• Value an invitation. There is a lot of work that goes into a collaborative project. Far too many times people undervalue the time and work that’s put in to a collaborative project especially if all they did was submit a song. This is no way means the creative process and recording is under valued, but the point I am trying to make is a collaborative release has many components to it and if you are invited onto a collaborative project (especially one being presented by an artist, group, or label that holds weight under their name or brand) there are a few things you can easily do that show you appreciate the opportunity of exposure and free promotion.  The LEAST you can do is share the project and support it especially if you were invited on. Even if you pay for a slot, what was the point of purchasing your exposure opportunity if you don’t even support it? If you are invited onto a project, turn in your music in a timely manner. Nobody should have to chase you down to give you an opportunity. If you want to be taken serious as an artist? Be professional. Nobody is going to keep calling, texting, inboxing, or emailing you in order to put your music on a project that’s overall cost isn’t coming out of your budget. What all of us as artists need to remember is that there are millions of us. Sometimes it’s not even natural talent that help people move forward in this very competitive business, it’s things like honoring your word, professionalism, and integrity.  For me personally? I will help a less talented artist who is a good person ten times over breaking my neck for someone who is super talented but a headache to work with.
  • Label your tracks properly.  When you are submitting a song, nine times out of ten whoever is collecting the music is slammed with emails. Make sure you do your part to cut down on the instance of error and costly mistakes. Your email should come with the MP3 of the song, Artist name, track name, and producer name. One thing that happens far too often is people do not label their tracks properly and then expect everyone to stop what they’re doing to correct spelling errors, add something or delete something. Once things like promotion is started or track lists have been designed and released it is far too time consuming and costly to make changes and frankly, unless the error was a track by a heavy hitter? Chances are you’re going to have to deal with the error and move on. It’s happened to all of us at one time or another and nobody died because of it.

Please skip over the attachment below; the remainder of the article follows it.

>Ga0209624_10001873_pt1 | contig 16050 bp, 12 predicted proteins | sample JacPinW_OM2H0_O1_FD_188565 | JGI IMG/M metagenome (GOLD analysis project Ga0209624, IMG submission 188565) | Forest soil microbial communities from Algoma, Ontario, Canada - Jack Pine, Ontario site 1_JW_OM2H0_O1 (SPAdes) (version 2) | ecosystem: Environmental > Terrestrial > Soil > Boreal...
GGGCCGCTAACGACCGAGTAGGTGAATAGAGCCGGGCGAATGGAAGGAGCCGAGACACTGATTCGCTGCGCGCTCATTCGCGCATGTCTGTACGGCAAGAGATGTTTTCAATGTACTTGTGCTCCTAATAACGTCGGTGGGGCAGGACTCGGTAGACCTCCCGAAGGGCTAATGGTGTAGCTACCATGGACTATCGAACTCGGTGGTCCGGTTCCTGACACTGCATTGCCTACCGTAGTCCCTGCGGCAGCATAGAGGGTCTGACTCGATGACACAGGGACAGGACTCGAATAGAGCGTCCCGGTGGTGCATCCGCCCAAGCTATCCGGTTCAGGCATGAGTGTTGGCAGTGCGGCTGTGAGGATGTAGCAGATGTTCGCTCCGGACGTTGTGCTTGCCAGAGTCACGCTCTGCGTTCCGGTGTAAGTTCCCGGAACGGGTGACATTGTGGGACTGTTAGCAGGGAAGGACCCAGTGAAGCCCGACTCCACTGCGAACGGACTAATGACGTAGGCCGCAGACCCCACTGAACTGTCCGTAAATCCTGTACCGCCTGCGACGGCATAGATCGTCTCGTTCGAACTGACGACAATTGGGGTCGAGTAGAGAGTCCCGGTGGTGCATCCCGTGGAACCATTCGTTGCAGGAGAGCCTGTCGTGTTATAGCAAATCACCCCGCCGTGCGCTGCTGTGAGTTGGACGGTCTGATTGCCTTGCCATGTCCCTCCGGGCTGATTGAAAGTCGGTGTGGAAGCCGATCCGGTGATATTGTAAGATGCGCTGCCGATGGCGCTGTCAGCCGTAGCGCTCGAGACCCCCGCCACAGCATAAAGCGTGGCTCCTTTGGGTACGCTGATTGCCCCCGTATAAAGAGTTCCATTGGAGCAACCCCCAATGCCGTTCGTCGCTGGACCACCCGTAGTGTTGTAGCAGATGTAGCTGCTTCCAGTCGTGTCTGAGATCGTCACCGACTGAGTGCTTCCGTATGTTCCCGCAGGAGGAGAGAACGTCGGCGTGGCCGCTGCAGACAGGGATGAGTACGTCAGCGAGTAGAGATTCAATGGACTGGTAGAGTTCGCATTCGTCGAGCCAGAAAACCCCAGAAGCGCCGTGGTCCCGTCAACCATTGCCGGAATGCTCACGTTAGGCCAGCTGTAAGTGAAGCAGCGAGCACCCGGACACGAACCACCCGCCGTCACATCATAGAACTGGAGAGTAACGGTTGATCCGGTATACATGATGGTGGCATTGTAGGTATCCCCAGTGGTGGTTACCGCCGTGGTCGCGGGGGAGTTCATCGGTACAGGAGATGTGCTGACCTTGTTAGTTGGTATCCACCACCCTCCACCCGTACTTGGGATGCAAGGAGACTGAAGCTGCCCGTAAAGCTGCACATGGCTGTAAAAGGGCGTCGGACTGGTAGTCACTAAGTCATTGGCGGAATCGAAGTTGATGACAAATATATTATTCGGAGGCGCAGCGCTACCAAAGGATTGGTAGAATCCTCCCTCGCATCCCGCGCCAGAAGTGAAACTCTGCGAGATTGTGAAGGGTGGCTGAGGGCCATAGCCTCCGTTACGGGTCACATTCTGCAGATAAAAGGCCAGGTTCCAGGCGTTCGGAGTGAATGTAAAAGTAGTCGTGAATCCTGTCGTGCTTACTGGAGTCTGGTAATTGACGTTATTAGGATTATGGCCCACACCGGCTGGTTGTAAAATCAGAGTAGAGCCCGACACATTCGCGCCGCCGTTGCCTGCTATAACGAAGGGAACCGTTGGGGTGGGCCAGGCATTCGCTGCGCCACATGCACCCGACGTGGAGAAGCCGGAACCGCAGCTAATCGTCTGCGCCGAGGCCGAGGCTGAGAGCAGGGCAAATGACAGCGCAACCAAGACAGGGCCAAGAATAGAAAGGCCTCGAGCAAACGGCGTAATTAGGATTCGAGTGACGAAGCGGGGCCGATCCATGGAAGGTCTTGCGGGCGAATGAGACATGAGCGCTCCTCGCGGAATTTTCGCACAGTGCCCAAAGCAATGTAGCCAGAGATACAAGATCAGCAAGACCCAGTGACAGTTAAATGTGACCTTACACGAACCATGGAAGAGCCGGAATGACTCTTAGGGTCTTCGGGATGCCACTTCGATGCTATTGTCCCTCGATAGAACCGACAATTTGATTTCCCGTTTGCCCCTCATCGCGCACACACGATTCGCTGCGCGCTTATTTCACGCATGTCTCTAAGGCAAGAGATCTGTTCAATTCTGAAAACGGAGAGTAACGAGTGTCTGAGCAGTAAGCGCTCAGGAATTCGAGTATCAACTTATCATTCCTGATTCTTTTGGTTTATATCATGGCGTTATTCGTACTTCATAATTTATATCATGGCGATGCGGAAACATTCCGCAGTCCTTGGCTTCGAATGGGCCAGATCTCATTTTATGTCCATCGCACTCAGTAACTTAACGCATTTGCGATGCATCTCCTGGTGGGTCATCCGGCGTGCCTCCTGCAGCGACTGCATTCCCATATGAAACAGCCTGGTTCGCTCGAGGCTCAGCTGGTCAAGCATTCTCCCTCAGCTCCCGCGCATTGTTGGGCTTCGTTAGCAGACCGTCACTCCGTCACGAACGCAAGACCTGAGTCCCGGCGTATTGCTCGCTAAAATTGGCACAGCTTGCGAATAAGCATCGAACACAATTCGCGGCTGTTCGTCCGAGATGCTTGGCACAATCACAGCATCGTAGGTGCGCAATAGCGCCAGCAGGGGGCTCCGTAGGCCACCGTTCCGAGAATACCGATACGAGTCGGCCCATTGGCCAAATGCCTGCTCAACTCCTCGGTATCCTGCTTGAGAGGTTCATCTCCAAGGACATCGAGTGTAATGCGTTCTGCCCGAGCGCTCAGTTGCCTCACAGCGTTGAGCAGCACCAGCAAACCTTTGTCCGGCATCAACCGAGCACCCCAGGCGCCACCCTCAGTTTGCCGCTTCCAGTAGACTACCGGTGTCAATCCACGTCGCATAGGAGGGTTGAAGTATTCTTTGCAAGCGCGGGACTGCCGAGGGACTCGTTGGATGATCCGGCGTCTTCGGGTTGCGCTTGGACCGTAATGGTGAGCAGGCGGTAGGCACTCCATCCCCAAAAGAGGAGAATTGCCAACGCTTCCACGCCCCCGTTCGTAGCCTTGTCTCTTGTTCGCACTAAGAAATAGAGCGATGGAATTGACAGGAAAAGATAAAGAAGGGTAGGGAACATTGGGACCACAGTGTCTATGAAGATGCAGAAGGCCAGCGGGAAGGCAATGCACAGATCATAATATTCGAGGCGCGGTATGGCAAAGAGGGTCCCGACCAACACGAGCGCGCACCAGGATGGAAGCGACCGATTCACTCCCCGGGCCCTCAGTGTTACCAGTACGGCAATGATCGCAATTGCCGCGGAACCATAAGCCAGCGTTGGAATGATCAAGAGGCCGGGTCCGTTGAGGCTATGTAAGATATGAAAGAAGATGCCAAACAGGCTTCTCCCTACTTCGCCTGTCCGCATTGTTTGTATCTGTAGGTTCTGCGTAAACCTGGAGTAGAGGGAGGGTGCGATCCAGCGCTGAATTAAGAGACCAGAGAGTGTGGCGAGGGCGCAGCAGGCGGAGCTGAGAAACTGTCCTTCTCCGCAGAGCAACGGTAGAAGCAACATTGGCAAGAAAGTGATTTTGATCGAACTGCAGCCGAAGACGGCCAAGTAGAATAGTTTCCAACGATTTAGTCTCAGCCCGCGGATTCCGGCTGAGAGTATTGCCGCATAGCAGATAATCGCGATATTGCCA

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For those of you who may be very new, there is a difference between a Mixtape and Collaborative Album.  A Mixtape can be done by an individual (normally a collection of their music they are putting out for free in order to generate a buzz before an album comes out, a free project an individual releases in order to start building a fan base, a free collaborative project from a group/label/ DJ that showcases a collection of artists / producers. The key word though is FREE. The only time there is ever a charge for a Mixtape is if hard copies are pressed up then you are paying for the actual hard disk and shipping, not the actual music. Artists can be invited on by a DJ/Group/ Label or slots are sometimes available for a fee. Purchasing a slot would be something you charge to your promotional budget and you should only purchase slots on Mixtapes that target the fan base you want, and or are hosted/produced by a reputable organization/DJ/Label/Group. I say that because I can’t even count the number of times a no-name brand or group has slid in my inbox trying to sell me a Mixtape slot for hundreds of dollars. No thanks. If you are debating on purchasing a slot, google the other Mixtapes they’ve done. Combine all the numbers from all of the sites you see it posted on and decide if the slot fee is worth that investment for the level of exposure you find. ( Side note: Any slot fee over $100-$150 you should look for downloads and plays of ten thousand or more but BE CAREFUL…. some of those “downloads” aren’t organic, meaning they could have been purchased. So the best way to make sure it’s legit is see if the project comes up on multiple sites and check all of the stats before making your decision.